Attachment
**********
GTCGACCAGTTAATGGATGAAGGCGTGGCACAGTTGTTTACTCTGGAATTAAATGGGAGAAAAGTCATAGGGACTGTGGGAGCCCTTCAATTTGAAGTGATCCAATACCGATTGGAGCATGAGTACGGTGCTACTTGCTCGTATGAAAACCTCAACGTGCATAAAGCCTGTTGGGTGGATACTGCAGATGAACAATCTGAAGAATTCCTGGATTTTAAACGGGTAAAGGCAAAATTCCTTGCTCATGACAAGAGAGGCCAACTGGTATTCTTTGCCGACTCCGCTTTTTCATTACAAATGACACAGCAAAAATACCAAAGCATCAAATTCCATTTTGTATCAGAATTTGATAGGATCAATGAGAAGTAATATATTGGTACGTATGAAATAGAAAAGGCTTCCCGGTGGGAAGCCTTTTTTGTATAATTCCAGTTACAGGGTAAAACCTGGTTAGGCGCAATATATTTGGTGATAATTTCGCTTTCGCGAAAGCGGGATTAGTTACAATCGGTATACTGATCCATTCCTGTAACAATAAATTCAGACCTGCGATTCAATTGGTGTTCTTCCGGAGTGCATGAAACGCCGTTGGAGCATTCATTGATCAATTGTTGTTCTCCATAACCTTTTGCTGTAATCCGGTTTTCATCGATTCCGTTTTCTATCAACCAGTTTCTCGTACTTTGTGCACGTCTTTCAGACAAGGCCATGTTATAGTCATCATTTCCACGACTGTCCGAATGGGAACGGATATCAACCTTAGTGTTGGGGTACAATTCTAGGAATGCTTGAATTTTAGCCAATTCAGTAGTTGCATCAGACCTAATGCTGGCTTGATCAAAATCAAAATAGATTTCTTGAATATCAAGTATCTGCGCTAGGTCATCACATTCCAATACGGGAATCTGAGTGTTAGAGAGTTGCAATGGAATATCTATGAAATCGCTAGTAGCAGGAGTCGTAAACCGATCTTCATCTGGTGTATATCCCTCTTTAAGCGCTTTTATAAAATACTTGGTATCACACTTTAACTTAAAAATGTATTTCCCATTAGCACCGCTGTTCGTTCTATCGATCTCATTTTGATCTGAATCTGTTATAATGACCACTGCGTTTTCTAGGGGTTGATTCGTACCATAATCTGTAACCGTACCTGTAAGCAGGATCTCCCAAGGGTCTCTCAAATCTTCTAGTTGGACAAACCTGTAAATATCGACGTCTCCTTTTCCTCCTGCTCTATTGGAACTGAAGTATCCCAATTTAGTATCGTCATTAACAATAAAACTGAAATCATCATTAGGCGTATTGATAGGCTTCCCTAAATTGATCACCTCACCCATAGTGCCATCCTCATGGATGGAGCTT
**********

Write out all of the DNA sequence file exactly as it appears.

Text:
GTCGACCAGTTAATGGATGAAGGCGTGGCACAGTTGTTTACTCTGGAATTAAATGGGAGAAAAGTCATAGGGACTGTGGGAGCCCTTCAATTTGAAGTGATCCAATACCGATTGGAGCATGAGTACGGTGCTACTTGCTCGTATGAAAACCTCAACGTGCATAAAGCCTGTTGGGTGGATACTGCAGATGAACAATCTGAAGAATTCCTGGATTTTAAACGGGTAAAGGCAAAATTCCTTGCTCATGACAAGAGAGGCCAACTGGTATTCTTTGCCGACTCCGCTTTTTCATTACAAATGACACAGCAAAAATACCAAAGCATCAAATTCCATTTTGTATCAGAATTTGATAGGATCAATGAGAAGTAATATATTGGTACGTATGAAATAGAAAAGGCTTCCCGGTGGGAAGCCTTTTTTGTATAATTCCAGTTACAGGGTAAAACCTGGTTAGGCGCAATATATTTGGTGATAATTTCGCTTTCGCGAAAGCGGGATTAGTTACAATCGGTATACTGATCCATTCCTGTAACAATAAATTCAGACCTGCGATTCAATTGGTGTTCTTCCGGAGTGCATGAAACGCCGTTGGAGCATTCATTGATCAATTGTTGTTCTCCATAACCTTTTGCTGTAATCCGGTTTTCATCGATTCCGTTTTCTATCAACCAGTTTCTCGTACTTTGTGCACGTCTTTCAGACAAGGCCATGTTATAGTCATCATTTCCACGACTGTCCGAATGGGAACGGATATCAACCTTAGTGTTGGGGTACAATTCTAGGAATGCTTGAATTTTAGCCAATTCAGTAGTTGCATCAGACCTAATGCTGGCTTGATCAAAATCAAAATAGATTTCTTGAATATCAAGTATCTGCGCTAGGTCATCACATTCCAATACGGGAATCTGAGTGTTAGAGAGTTGCAATGGAATATCTATGAAATCGCTAGTAGCAGGAGTCGTAAACCGATCTTCATCTGGTGTATATCCCTCTTTAAGCGCTTTTATAAAATACTTGGTATCACACTTTAACTTAAAAATGTATTTCCCATTAGCACCGCTGTTCGTTCTATCGATCTCATTTTGATCTGAATCTGTTATAATGACCACTGCGTTTTCTAGGGGTTGATTCGTACCATAATCTGTAACCGTACCTGTAAGCAGGATCTCCCAAGGGTCTCTCAAATCTTCTAGTTGGACAAACCTGTAAATATCGACGTCTCCTTTTCCTCCTGCTCTATTGGAACTGAAGTATCCCAATTTAGTATCGTCATTAACAATAAAACTGAAATCATCATTAGGCGTATTGATAGGCTTCCCTAAATTGATCACCTCACCCATAGTGCCATCCTCATGGATGGAGCTT